2 Reserve build (release) represents the portion of the provisions for credit losses for the period related to increasing or decreasing reserves for credit losses as a result of, among other things, changes in volumes, macroeconomic outlook, portfolio composition and credit quality of portfolios. Reserve build represents the amount by which the provisions for credit losses exceeds net write-offs, while reserve release represents the amount by which net write-offs exceed the provisions for credit losses.
About American Express
American Express is a globally integrated payments company, providing customers with access to products, insights and experiences that enrich lives and build business success. Learn more at americanexpress.com and connect with us on facebook.com/americanexpress, instagram.com/americanexpress, linkedin.com/company/american-express, twitter.com/americanexpress, and youtube.com/americanexpress.
Key links to products, services and corporate responsibility information: charge and credit cards, business credit cards, travel services, gift cards, prepaid cards, merchant services, Accertify, InAuth, corporate card, business travel, and corporate responsibility.
This earnings release should be read in conjunction with the company’s statistical tables for the third quarter 2020, available on the American Express Investor Relations website at http://ir.americanexpress.com and in a Form 8-K furnished today with the Securities and Exchange Commission.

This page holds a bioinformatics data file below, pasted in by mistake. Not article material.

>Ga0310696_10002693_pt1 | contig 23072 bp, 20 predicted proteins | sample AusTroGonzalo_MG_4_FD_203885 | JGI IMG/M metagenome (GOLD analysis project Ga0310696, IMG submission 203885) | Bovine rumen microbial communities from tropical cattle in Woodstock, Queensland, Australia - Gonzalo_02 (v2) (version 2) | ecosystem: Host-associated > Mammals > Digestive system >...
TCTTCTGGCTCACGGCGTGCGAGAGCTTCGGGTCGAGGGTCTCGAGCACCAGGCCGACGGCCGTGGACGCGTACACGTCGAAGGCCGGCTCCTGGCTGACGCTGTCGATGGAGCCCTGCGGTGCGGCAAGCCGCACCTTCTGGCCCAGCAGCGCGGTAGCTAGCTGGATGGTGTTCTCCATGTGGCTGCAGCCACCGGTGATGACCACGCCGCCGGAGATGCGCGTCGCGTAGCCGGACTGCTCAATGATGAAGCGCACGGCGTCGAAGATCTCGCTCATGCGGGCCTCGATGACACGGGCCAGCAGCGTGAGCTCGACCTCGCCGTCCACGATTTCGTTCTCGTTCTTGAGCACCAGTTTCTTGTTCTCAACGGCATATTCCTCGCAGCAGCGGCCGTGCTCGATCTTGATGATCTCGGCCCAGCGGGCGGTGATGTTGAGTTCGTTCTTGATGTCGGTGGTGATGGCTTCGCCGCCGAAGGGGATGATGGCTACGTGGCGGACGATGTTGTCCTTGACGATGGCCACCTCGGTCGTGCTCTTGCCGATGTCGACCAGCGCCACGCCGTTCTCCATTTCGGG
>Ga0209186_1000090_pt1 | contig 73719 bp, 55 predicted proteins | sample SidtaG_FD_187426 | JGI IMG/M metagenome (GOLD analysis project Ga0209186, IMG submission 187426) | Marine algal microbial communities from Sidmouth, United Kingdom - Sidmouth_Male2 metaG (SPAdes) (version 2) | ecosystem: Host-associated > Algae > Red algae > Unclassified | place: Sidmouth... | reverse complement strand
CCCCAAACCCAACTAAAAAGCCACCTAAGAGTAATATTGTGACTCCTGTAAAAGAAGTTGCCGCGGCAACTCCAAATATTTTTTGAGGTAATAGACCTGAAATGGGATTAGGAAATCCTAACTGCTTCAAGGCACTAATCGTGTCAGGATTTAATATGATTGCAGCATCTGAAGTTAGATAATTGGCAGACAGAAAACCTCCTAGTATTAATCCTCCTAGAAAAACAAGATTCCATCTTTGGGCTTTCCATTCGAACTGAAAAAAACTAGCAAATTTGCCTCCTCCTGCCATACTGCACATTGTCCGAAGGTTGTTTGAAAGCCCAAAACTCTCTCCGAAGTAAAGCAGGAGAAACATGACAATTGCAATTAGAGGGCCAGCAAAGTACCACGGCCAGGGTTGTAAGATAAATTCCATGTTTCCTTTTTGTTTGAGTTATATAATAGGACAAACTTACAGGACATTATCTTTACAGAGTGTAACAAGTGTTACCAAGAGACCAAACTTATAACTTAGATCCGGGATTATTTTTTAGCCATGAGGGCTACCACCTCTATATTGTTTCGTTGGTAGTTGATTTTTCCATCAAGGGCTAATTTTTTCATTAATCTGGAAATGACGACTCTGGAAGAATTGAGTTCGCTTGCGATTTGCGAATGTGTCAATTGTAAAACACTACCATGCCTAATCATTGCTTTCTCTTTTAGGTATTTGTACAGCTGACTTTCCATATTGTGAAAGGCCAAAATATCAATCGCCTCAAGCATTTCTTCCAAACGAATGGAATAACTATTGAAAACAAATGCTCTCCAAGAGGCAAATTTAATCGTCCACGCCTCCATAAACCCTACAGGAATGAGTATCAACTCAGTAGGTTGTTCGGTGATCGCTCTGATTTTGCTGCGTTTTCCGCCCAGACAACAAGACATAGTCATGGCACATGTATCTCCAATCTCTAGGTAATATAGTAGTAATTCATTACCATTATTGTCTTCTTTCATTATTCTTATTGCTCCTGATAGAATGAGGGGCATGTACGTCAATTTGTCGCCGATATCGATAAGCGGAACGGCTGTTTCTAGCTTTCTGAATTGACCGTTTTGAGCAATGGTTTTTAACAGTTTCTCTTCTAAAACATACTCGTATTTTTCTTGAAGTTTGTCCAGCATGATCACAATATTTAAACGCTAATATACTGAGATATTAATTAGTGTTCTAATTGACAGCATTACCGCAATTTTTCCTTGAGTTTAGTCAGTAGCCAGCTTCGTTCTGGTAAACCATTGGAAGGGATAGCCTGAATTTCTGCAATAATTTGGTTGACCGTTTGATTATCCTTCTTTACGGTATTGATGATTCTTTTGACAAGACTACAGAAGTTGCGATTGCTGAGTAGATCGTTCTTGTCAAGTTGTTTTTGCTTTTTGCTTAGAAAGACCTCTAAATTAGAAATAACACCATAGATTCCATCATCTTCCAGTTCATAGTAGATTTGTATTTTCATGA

An investor conference call will be held at 8:30 a.m. (ET) today to discuss third-quarter results. Live audio and presentation slides for the investor conference call will be available to the general public on the above-mentioned American Express Investor Relations website. A replay of the conference call will be available later today at the same website address.
CAUTIONARY NOTE REGARDING FORWARD-LOOKING STATEMENTS
This release includes forward-looking statements within the meaning of the Private Securities Litigation Reform Act of 1995, which are subject to risks and uncertainties. The forward-looking statements, which address American Express Company’s current expectations regarding business and financial performance, among other matters, contain words such as “believe,” “expect,” “anticipate,” “intend,” “plan,” “aim,” “will,” “may,” “should,” “could,” “would,” “likely” and similar expressions. Readers are cautioned not to place undue reliance on these forward-looking statements, which speak only as of the date on which they are made. The company undertakes no obligation to update or revise any forward-looking statements. Factors that could cause actual results to differ materially from these forward-looking statements, include, but are not limited to, the following: